500+ permanent residency applications now reviewed

| 16/10/2017 | 60 Comments

(CNS): More than 500 individuals and families who have been waiting on decisions about their potential future in the Cayman Islands have now been considered by the relevant board and admin staff at immigration. Although there are still 876 applications awaiting a decision, the authorities are now getting to grips with what was in some cases a more than three-year backlog. The rate of approval is now running at 48%, with 26% of applications being refused since May. 

According to the latest statistics, the Caymanian Status and Permanent Residency Board and administrators from the immigration department have reviewed 503 applications and made decisions on 374 since they began their work again in May.

Between 29 September and 5 October alone, 33 more applications were approved and five were refused. Another eight were differed, while three were withdrawn by the applicants and just one was out of time.

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Category: Local News

Comments (60)

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  1. Anonymous says:

    My question is what is the population limit for this Island to still allow comfortable living for everyone. It is not about foreigners vs locals, it is just that when we are increasing the population and also the amount of tourists, how is this going to play out in praxis?

    Schools are already at max capacity (including private schools). Hospital and ER appear to be overwhelmed, major road projects are started moving the bottle neck from one area to another, but it takes ages to get it completed. We still don’t have even close to a proper publication transportation system and many areas are lacking proper waste treatment facilities so most private residences (and probably businesses) still have individuals septic tanks seeping into the ground. Mount trashmore is years away from being sorted, and garbage collectors are already struggling staying on top of the ever increasing amount.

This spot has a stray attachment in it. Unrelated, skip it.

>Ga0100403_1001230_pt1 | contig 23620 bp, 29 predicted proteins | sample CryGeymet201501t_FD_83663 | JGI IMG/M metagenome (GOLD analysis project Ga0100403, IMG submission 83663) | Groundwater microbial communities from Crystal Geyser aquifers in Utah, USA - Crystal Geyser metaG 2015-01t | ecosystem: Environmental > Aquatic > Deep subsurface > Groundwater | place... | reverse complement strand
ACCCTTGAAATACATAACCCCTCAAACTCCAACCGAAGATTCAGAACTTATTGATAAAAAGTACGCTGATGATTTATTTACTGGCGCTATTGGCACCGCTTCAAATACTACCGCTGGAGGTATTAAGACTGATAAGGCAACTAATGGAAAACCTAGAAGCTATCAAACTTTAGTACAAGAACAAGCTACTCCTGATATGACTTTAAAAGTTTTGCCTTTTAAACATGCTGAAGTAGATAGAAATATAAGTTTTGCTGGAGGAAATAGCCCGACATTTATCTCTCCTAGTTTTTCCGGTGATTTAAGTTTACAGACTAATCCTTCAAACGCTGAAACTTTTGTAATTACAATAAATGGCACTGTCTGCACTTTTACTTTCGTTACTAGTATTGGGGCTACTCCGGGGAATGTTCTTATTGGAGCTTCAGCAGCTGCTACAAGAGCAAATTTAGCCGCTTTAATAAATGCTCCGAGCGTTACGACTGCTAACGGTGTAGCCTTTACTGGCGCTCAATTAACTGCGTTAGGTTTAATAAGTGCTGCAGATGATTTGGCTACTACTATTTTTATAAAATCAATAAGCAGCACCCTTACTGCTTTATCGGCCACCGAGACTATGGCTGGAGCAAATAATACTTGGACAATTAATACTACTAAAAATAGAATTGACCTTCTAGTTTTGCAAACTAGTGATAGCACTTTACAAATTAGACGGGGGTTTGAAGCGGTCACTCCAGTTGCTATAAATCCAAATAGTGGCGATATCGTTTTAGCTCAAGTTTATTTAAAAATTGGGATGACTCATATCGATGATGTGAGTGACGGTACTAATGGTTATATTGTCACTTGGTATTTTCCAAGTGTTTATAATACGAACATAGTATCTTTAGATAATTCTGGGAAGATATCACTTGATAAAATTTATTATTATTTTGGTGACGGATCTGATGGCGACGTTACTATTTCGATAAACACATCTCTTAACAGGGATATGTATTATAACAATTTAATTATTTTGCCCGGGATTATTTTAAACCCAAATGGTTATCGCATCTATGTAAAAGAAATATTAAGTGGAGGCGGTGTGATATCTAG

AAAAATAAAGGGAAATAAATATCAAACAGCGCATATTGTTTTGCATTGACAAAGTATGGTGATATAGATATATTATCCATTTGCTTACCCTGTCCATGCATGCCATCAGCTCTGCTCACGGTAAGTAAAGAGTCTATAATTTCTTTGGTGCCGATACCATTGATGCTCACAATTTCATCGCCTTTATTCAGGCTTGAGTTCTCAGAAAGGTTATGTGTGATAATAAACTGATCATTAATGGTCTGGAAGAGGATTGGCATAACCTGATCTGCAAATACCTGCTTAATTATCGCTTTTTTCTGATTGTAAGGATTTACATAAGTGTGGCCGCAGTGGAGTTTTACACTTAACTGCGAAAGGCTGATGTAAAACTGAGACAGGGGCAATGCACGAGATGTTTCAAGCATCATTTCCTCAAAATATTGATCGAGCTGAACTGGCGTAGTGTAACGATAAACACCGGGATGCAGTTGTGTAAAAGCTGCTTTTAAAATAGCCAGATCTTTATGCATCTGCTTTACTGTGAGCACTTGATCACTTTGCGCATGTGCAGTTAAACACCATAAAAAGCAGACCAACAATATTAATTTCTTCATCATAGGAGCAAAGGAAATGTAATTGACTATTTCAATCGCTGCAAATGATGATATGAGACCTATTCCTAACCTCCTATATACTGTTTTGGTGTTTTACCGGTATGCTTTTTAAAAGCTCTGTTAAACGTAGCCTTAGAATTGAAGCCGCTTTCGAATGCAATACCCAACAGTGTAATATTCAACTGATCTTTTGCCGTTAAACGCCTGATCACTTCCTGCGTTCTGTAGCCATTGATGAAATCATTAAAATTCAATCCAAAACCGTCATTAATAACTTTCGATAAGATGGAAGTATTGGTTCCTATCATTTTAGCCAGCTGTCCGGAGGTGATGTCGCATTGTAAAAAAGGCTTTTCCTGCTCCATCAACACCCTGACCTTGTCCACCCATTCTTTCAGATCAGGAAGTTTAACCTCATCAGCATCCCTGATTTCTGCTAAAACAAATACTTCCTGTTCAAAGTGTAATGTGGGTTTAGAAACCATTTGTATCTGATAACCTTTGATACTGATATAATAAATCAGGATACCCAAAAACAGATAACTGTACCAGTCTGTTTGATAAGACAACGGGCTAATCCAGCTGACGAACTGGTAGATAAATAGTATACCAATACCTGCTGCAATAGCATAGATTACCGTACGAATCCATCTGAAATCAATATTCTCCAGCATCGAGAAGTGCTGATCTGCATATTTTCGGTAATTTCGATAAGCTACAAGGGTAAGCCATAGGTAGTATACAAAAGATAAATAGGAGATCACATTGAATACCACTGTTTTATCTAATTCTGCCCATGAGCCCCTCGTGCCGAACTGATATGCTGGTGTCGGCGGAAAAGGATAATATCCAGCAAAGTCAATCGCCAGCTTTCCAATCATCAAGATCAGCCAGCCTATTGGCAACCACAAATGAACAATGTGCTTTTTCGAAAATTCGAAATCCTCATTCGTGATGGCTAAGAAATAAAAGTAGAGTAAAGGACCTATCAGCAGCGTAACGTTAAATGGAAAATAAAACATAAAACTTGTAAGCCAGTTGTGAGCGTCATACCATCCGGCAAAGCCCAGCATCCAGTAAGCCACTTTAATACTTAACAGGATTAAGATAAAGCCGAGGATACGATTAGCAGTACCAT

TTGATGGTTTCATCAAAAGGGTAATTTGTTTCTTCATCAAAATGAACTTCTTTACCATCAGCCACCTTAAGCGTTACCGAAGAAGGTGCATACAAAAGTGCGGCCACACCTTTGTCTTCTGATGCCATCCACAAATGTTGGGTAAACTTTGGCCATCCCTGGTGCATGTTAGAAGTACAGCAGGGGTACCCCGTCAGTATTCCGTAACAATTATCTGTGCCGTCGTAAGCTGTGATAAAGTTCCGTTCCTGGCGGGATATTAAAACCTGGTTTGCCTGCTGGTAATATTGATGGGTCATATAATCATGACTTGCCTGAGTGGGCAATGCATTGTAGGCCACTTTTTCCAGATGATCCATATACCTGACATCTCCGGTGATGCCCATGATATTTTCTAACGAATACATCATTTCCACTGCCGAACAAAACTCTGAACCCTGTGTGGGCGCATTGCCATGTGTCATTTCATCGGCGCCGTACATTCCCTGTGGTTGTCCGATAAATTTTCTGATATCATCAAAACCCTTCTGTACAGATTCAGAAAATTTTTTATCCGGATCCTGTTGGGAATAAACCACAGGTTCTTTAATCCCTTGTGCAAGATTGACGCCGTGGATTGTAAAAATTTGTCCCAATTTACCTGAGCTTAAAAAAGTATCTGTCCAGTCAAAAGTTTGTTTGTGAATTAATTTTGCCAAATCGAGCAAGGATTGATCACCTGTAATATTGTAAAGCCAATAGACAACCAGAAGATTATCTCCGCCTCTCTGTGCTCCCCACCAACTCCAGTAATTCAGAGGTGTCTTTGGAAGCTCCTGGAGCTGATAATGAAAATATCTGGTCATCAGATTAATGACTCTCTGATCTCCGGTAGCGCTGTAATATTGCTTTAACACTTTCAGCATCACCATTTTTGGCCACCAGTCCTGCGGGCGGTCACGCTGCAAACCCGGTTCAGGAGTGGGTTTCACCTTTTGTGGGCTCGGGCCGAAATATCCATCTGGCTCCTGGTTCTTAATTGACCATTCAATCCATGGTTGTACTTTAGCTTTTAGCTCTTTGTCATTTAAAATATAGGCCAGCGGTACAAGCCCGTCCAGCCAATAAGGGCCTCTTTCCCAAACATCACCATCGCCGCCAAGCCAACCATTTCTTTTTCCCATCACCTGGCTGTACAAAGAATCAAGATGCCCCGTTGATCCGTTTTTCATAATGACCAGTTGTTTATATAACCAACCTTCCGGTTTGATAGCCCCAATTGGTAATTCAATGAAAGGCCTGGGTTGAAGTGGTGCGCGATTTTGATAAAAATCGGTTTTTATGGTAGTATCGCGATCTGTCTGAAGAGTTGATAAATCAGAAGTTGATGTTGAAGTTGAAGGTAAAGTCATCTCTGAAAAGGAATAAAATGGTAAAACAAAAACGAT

So don’t just turns this into a foreigner vs expat issue – some people raise legitimate questions which will need to be answered and there needs to be proper planning put in place. We all know that the Government (not matter which party) tends to deal with matters through knee-jerk reactions rather than thinking ahead……….




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    • Anonymous says:

      The reality is that our population could very comfortably (though perhaps not for many) triple or quintuple over the next 100 years before that question becomes germane. Bahamas have almost 400,000 people resident. By contract, the majority of Grand Cayman’s privately-owned land-locked interior is unaccessible and undeveloped – that will inevitably change, and is already happening. All of our infrastructure can be scaled up with money, rebar, and Will – including water, sewage, and trash – the only shortage is sufficient commercial opportunity to draw those numbers today, and political leadership willing to be held responsible. None of our elected representatives are qualified to opine on population limits. I can tell you right now, that a “China-esque” one child policy is not going to go over very well, here, or anywhere else in the “freedom loving” world.




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      • Anonymous says:

        Are you insane? The Bahamas are over 5.000 square miles of land, over 50 time our size. They are also an economic disaster even when compared to us on our worst of days. Bigger is not always better.




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        • Anonymous says:

          Nassau has about 250,000 people in the space of 79 square miles. Grand Cayman is 75 square miles.




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          • Anonymous says:

            A third of Grand Cayman’s land is mangrove swamp below sea level, and Nassau is nothing to aspire to replicate.




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  2. Anonymous says:

    Whoever is approving these is just putting them and their children out of a future job. Bring back rollover for everyone and 5 year permits.